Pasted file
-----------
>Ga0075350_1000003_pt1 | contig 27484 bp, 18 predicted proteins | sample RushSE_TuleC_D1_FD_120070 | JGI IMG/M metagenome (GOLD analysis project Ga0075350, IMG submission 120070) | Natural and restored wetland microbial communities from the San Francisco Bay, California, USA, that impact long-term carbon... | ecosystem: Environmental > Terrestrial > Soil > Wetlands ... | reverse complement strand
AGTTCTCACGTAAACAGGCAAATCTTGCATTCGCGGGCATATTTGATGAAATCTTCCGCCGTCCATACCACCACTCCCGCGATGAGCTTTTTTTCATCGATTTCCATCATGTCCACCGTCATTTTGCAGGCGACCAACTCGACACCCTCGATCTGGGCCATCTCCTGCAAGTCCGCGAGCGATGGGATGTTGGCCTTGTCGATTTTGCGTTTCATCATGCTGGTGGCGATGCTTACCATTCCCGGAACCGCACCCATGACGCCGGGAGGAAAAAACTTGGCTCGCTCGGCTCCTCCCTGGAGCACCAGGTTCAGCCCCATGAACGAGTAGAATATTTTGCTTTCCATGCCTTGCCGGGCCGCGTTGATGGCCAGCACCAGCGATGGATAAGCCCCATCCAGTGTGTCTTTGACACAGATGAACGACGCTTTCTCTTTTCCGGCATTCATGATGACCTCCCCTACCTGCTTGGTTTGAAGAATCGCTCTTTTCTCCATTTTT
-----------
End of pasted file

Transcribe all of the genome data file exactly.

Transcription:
>Ga0075350_1000003_pt1 | contig 27484 bp, 18 predicted proteins | sample RushSE_TuleC_D1_FD_120070 | JGI IMG/M metagenome (GOLD analysis project Ga0075350, IMG submission 120070) | Natural and restored wetland microbial communities from the San Francisco Bay, California, USA, that impact long-term carbon... | ecosystem: Environmental > Terrestrial > Soil > Wetlands ... | reverse complement strand
AGTTCTCACGTAAACAGGCAAATCTTGCATTCGCGGGCATATTTGATGAAATCTTCCGCCGTCCATACCACCACTCCCGCGATGAGCTTTTTTTCATCGATTTCCATCATGTCCACCGTCATTTTGCAGGCGACCAACTCGACACCCTCGATCTGGGCCATCTCCTGCAAGTCCGCGAGCGATGGGATGTTGGCCTTGTCGATTTTGCGTTTCATCATGCTGGTGGCGATGCTTACCATTCCCGGAACCGCACCCATGACGCCGGGAGGAAAAAACTTGGCTCGCTCGGCTCCTCCCTGGAGCACCAGGTTCAGCCCCATGAACGAGTAGAATATTTTGCTTTCCATGCCTTGCCGGGCCGCGTTGATGGCCAGCACCAGCGATGGATAAGCCCCATCCAGTGTGTCTTTGACACAGATGAACGACGCTTTCTCTTTTCCGGCATTCATGATGACCTCCCCTACCTGCTTGGTTTGAAGAATCGCTCTTTTCTCCATTTTT